Monday, July 28, 2008
I sometimes see people walking in the woods who are listening to a Walkman or an iPod or whatever. That might help to block out the sounds of airplanes screaming overhead or the dull roar of nearby automobiles, but it also blocks out "the whispers of yon pine tree that makes / low music o'er the spring" (Theocritus, Idyll 1.1-2, tr. C.S. Calverley, Ἁδύ τι τὸ ψιθύρισμα καὶ ἁ πίτυς, αἰπόλε, τήνα / ἁ ποτὶ ταῖς παγαῖσι μελίσδεται — the onomatopoeic word ψιθύρισμα, psithyrisma, suggests rustling and whispering).
Does any book have a more inviting title than The Wind in the Willows? Romantic composers used to give titles like Forest Murmurs, Woodland Whispers, Waldesrauschen, and the like to their Charakterstücke.
In Birds and Man, W.H. Hudson writes appreciatively of the sound of the wind in the forest:
To lie or sit thus for an hour at a time listening to the wind is an experience worth going far to seek. It is very restorative. That is a mysterious voice which the forest has: it speaks to us, and somehow the life it expresses seems nearer, more intimate, than that of the sea. Doubtless because we are ourselves terrestrial and woodland in our origin; also because the sound is infinitely more varied as well as more human in character. There are sighings and moanings, and wails and shrieks, and wind-blown murmurings, like the distant confused talking of a vast multitude. A high wind in an extensive wood always produces this effect of numbers. The sea-like sounds and rhythmic volleyings, when the gale is at its loudest, die away, and in the suceeding lull there are only low, mysterious, agitated whisperings; but they are multitudinous; the suggestion is ever of a vast concourse—crowds and congregations, tumultuous or orderly, but all swayed by one absorbing impulse, solemn or passionate. But not always moved simultaneously. Through the near whisperings a deeper, louder sound comes from a distance. It rumbles like thunder, falling and rising as it rolls onwards; it is antiphonal, but changes as it travels nearer. Then there is no longer demand and response; the smitten trees are all bent one way, and their innumerable voices are as one voice, expressing we know not what, but always something not wholly strange to us—lament, entreaty, denunciation.One book in which I wouldn't have expected a description of forest sounds is The Edge of the Sea by Rachel Carson. But there is a fine paragraph in the third chapter that ends with a sylvan symphony:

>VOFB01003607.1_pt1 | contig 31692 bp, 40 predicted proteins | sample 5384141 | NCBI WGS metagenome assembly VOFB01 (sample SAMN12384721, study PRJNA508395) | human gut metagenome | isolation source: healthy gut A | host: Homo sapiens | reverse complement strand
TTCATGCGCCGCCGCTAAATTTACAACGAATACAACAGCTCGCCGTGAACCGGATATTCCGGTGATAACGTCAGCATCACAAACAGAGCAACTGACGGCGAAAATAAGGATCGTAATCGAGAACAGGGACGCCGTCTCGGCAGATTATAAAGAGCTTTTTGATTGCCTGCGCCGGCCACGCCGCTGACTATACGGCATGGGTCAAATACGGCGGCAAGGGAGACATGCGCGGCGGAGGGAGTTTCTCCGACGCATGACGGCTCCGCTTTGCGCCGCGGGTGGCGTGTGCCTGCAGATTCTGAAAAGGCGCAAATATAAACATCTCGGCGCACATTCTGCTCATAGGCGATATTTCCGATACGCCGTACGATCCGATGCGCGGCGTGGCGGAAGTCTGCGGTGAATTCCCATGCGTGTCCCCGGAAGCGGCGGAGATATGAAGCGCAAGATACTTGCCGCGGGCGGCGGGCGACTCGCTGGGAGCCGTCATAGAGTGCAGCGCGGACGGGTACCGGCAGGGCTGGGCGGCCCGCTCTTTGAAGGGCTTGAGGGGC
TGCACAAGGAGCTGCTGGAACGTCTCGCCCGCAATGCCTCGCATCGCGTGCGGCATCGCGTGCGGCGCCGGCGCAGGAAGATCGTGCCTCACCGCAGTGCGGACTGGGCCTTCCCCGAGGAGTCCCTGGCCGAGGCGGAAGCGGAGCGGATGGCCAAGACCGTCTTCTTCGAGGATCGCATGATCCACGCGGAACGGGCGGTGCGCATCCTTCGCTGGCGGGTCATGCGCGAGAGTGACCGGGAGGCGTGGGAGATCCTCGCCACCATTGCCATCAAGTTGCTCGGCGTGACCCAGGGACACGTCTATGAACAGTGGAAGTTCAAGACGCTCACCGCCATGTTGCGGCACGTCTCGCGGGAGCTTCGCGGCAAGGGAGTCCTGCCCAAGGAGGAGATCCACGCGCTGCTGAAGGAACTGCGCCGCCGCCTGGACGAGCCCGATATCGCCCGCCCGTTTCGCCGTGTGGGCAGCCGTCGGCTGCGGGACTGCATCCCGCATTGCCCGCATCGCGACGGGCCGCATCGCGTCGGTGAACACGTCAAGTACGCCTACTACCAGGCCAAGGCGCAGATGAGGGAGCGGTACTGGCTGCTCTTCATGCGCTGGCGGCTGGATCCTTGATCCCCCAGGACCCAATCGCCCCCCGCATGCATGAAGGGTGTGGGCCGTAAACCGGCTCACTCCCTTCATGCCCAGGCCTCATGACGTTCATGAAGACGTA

One of my favorite approaches to a rocky seacoast is by a rough path through an evergreen forest that has its own peculiar enchantment. It is usually an early morning tide that takes me along that forest path, so that the light is still pale and fog drifts in from the sea beyond. It is almost a ghost forest, for among the living spruce and balsam are many dead trees—some still erect, some sagging earthward, some lying on the floor of the forest. All the trees, the living and the dead, are clothed with green and silver crusts of lichens. Tufts of the bearded lichen or old man's beard hang from the branches like bits of sea mist tangled there. Green woodland mosses and a yielding carpet of reindeer moss cover the ground. In the quiet of that place even the voice of the surf is reduced to a whispered echo and the sounds of the forest are but the ghosts of sound—the faint sighing of evergreen needles in the moving air; the creaks and heavier groans of half-fallen trees resting against their neighbors and rubbing bark against bark; the light rattling fall of a dead branch broken under the feet of a squirrel and sent bouncing and ricocheting earthward.